Doctor insights on:
Dyshidrotic Dermatitis In Children
Skin condition that is characterized by small blisters on the hands or feet. It is an acute, chronic, or recurrent dermatosis of the fingers, palms, and soles, characterized by a sudden onset of many deep-seated pruritic, clear vesicles; later, scaling, fissures and lichenification occur. Recurrence is common and for ...Read more
Dyshidrosis: Skin condition that is characterized by small blisters on the hands or feet. It is an acute, chronic, or recurrent dermatosis of the fingers, palms, and soles, characterized by a sudden onset of many deep-seated pruritic, clear vesicles; later, scaling, fissures and lichenification occur. Recurrence is common and for many can be chronic. ...Read more
I believe I have pompholyx or dyshidrotic eczema (dyshidrotic dermatitis), probably the latter. How can I treat this?
Dishidrotic eczema: In dyshidrotic eczema, typical first-line treatment includes high-strength topical steroids and cold compresses. Short courses of oral steroids are the second line of treatment for acute flares, and other immunosuppressants have also been tried. Corticosteroids are cornerstones of topical therapy. Guidelines have been established by the national institute of clinical evidence. ...Read moreSee 2 more doctor answers
I have dyshidrotic dermatitis for more than 15 years. Steroids only lessens flare ups. No steroids, they come back. What do I do?
I don't think I have contact dermatitis. I think it's "dyshidrosis" from what I've read online though how would I know? ...It's spreading!
Could you be affected by 2 different types of eczema at the same time? Say Dyshidrotic Eczema and Atopic Dermatitis?
I am 37 and have had dyshidrotic and regular eczema since I was 18. But I suddenly broke out in a red bumpy rash around my torso and tops of my legs.
Eczema: With a history of eczema, you are more likely to get eczema anywhere. Moisturize heavily in the affected areas. Cortisone creams for red or itchy areas. ...Read more
Scaly mildly itchy rash at side of fingers for 2-3 years (only at fingers-no irritant involv)no luck with antifungal tx. Dyshidrotic eczema or infection?
Contact/irritant: If you have dry skin, you will need to use a thick moisturizer after washing your hands whenever possible. Wear vinyl glove when washing dishes or anything else. Avoid scented soap of any kind. After washing hands before going to bed, apply some moisturizer on the hands and wear non-latex gloves overnight. Consider getting patch testing to find out whether contact allergen plays a role. ...Read more
The itchy blisters: Also known as pomphylix, is an intensely itchy that can be acute, chronic, or recurrent dermatosis of the fingers, palms, and soles, frequently with sudden onset of many deep-seated itchy, clear vesicles; later, scaling, fissures which can cause pain. It is diffult to treat and often requires potent steroids. There are other treatments. Consult doc/dermatologist for eval. Good luck. ...Read more
Lots of cream.: Reduce the frequency of washing your hand with harsh soap and avoid using hand sanitizer too much. Use the thickest lotion or cream you can find. Aquapor is pretty good because it's thick. This skin issue may come and go for you depending on how dry the skin on your hands are. ...Read more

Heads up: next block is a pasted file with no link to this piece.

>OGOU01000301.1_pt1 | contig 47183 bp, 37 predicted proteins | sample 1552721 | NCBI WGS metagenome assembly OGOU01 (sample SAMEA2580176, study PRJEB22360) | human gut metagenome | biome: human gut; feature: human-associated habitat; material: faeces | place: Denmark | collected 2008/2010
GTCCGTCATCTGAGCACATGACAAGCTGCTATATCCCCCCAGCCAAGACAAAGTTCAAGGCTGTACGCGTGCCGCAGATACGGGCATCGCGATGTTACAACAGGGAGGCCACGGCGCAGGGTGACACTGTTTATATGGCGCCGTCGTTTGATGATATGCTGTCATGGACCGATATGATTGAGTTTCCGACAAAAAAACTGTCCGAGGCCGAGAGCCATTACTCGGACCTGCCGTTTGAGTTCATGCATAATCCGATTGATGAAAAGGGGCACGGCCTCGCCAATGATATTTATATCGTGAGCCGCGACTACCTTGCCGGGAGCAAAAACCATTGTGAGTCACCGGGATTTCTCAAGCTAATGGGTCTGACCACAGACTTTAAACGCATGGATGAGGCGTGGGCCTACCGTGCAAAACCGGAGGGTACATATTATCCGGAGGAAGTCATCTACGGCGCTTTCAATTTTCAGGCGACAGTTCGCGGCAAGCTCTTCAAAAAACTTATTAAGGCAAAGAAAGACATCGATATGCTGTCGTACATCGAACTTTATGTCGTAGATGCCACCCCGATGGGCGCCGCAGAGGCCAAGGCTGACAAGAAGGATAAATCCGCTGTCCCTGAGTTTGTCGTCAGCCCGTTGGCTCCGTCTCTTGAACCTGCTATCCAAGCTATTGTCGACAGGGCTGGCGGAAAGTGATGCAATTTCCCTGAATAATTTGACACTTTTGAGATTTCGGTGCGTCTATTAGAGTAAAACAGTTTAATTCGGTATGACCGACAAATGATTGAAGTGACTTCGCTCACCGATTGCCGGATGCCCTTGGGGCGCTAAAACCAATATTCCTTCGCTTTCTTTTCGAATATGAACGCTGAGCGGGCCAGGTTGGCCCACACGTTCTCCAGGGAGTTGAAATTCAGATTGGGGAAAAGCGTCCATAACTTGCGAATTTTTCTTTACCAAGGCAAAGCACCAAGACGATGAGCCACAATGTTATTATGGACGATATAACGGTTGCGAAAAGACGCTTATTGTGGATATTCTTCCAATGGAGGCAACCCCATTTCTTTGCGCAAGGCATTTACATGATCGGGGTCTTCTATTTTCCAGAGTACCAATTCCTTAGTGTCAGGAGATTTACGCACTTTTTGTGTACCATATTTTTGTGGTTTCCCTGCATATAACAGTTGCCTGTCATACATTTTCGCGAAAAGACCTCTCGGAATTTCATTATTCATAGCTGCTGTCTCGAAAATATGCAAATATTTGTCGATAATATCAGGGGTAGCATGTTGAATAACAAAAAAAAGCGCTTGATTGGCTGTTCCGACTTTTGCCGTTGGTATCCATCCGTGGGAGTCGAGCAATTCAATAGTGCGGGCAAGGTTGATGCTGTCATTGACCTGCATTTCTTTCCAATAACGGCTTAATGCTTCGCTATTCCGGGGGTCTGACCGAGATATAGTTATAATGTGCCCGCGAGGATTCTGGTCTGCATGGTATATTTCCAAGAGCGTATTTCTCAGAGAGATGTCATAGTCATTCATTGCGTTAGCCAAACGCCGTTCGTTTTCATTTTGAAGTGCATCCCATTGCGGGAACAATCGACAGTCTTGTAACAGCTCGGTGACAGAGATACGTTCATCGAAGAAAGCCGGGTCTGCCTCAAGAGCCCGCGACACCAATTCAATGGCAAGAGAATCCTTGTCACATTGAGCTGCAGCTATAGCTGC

Topical Steroids: Dyshidrotic eczema that is unresponsive to general skin care measures is treated with higher potency topical corticosteroids like triamcinolone 0.5% ointment (group 3). Used twice per day while the rash is present then stop when it resolves. Avoid irritants, continue extensive skin hygiene measures, and encourage daily moisturization with products like Vanicream. ...Read more
Cause unknown: Cause likely multifactorial. Characterized by sudden eruption of itchy vesicles on palms, soles, lateral aspects of the fingers. Vesicles persist for weeks, dry out, then resolve with skin peeling. Episodes may recur every 3-4 weeks for months/years. Daily moisturzation, avoid irritants/allergens, or exacerbating factors. Reduce stress. If unresponsive, high potency topical steroids are effective. ...Read moreSee 1 more doctor answer
Depends: It's important to remove or get away from the source, if possible. Wear gloves when washing dishes, etc. We usually treat with creams or ointments containing steroids (like Hydrocortisone or triamcinolone) and with moisturizing lotions. In severe cases, there are some oral medicines that may be of some benefit. If over the counter meds aren't working, see a doctor. ...Read more
Dyshidrosis: Dyshidrosis (also known as dyshidrotic eczema or pompholyx,) is a skin condition that presents as small, fluid-filled blisters on the palms and fingers of the hands or the soles and toes of the feet. With dyshidrosis, the affected skin becomes inflamed and the areas between skin cells open and fill with fluid. Treatment is with topical prescription steroids. ...Read more
Cause unknown: A rare, sporadic and itchy eruption of small vesicles on the fingers, palms, toes and soles of the feet, also known as dyshidrotic eczema, or Pompholyx. It usually disappears in three weeks, but may recur. Topical steroids may be helpful. It is thought associated with seasonal allergies or stress. It occurs twice as often in women than men ...Read more
Etiology unknown: Dyshidrotic eczema usually occurs on the palms and soles. We don't know why some people are at risk. But there are identifiable triggers. These include recurrent exposure to chemical or mechanical irritants like frequent hand scrubbing or washing, as well as irritating chemicals and certain allergenic metals like nickel. Steroid creams & avoiding irritants are the first choice treatments. ...Read moreSee 1 more doctor answer